The importance of adding an additional confinement dimension to the optical fields can be seen in the spectrally and spatially resolved mode profiles shown in Fig. 3(a). The n+ layer prevents the mode from penetrating into the substrate and increases the optical or mode confinement. The mode volume is reduced from 2.49 × 10−3 λeff3 for the conventional sample to 1.34 × 10−3 λeff3 for the monolithic metamaterial nanocavity, where λeff describes the wavelength inside the semiconductor (λ/n). In both cases we define the mode volume following the Purcell definition for dispersive media [11, 12, 35, 36] and limit the integration volume to the semiconductor. Thereby, we can avoid the extreme field enhancement at the metal surface that leads to numerical problems and as a consequence to unphysical solutions.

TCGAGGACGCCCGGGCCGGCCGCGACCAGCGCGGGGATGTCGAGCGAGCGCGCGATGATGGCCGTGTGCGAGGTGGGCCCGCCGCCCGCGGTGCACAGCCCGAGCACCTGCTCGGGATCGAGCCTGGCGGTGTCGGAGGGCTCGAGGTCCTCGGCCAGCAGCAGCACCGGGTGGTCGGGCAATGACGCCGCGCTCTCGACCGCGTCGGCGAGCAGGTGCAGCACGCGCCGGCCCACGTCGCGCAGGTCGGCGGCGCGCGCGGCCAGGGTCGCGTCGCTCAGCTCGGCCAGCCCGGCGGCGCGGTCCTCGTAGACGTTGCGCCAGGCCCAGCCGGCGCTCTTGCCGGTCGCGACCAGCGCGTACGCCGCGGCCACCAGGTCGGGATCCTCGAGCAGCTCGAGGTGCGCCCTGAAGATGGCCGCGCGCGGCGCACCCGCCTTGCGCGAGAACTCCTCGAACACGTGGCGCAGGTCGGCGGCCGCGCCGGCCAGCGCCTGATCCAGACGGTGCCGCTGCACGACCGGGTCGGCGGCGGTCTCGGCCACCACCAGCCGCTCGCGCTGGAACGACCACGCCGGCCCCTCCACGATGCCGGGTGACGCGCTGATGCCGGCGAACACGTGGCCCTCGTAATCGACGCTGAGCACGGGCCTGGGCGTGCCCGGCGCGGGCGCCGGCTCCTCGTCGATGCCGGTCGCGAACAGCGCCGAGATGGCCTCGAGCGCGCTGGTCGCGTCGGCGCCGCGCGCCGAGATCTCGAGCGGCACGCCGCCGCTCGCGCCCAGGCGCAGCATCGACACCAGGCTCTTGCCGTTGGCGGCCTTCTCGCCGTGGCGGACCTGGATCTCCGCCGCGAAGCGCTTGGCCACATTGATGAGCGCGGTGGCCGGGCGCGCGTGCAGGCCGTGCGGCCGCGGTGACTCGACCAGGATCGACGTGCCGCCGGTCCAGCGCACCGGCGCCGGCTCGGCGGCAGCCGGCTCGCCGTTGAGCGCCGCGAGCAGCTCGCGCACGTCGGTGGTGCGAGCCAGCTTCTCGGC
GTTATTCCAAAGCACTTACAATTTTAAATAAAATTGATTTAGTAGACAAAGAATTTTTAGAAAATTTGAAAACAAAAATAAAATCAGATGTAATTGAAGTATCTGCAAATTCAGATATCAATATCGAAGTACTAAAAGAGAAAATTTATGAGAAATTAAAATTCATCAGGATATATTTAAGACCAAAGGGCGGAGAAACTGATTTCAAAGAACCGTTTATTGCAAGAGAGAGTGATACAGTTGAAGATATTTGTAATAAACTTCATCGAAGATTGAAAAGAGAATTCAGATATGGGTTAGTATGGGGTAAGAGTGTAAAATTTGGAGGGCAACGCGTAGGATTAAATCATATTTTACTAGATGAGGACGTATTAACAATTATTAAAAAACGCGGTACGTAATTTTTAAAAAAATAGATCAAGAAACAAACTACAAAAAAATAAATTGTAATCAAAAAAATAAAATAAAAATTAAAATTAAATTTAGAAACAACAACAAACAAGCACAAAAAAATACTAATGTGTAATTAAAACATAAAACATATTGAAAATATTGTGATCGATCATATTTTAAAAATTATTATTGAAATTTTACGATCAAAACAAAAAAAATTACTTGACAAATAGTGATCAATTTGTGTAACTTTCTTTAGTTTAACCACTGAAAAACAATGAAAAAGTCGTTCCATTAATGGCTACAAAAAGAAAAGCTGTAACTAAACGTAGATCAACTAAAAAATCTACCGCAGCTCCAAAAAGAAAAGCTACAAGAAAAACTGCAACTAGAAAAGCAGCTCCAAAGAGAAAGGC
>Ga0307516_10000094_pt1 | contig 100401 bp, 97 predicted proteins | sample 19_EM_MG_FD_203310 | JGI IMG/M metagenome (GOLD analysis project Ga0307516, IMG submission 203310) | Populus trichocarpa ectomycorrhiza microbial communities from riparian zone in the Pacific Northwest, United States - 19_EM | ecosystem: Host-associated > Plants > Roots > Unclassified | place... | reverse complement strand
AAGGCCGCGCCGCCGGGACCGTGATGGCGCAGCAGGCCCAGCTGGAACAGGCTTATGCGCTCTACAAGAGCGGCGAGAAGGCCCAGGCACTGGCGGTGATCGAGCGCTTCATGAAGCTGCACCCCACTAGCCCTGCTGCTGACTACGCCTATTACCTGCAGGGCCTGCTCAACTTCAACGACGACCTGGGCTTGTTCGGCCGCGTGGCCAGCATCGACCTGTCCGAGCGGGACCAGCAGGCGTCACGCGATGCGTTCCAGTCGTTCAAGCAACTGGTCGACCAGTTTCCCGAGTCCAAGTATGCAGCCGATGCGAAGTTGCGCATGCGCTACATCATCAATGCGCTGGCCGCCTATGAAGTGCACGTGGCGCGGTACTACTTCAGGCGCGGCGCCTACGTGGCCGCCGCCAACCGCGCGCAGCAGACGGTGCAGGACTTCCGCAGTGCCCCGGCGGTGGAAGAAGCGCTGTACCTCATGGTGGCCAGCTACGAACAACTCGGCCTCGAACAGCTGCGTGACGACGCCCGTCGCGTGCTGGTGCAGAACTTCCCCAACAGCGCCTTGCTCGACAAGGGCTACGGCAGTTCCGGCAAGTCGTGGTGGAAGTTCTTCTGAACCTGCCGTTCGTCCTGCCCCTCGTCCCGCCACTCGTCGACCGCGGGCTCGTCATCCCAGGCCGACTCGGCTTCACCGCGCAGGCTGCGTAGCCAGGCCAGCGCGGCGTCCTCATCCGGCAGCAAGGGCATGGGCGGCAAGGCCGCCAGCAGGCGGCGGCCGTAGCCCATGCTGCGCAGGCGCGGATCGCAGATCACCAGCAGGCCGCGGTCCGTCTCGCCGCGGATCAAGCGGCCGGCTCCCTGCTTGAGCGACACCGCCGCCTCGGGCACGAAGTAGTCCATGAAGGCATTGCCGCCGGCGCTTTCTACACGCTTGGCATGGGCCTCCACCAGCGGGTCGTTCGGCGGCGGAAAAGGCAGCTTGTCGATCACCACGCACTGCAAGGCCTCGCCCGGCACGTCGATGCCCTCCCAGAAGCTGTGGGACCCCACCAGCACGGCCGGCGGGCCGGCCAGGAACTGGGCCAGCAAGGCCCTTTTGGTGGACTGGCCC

The effect of the decay length of the electric field for the resonator without the ground plane is analyzed by calculating the normal incidence reflectance spectra for three different QW stack thicknesses. As illustrated in Fig. 3(b) the splitting between the two polariton branches increases with an increasing QW-stack thickness. To quantify this increased light-matter coupling we calculate the Rabi frequency using a coupled harmonic oscillator model  that allows us to fit the entire lineshape of the reflectance spectra for each metamaterial geometric scaling factor. The three samples with different QW-stacks show Rabi frequencies of 1.65 (50 nm QW stack), 2.34 (200 nm QW stack) and 2.64 THz (650 nm QW stack). Adding the ground plane allows us to shrink the QW-stack thickness and keep a similar Rabi splitting, as shown in Fig. 3(b). The calculated Rabi frequency for this case is 2.7 THz which is almost the same value obtained for the 650 nm thick conventional QW-stack sample. Therefore, the predicted polariton eigenfrequencies using the coupled oscillator model are also almost identical for the monolithic nanocavity and the three-time thicker QW-stack using a conventional metamaterial with no ground plane (Fig. 3(b)). The reason for the same light-matter interaction strength despite the much thinner QW-stack is the additional mode confinement provided by the ground plane.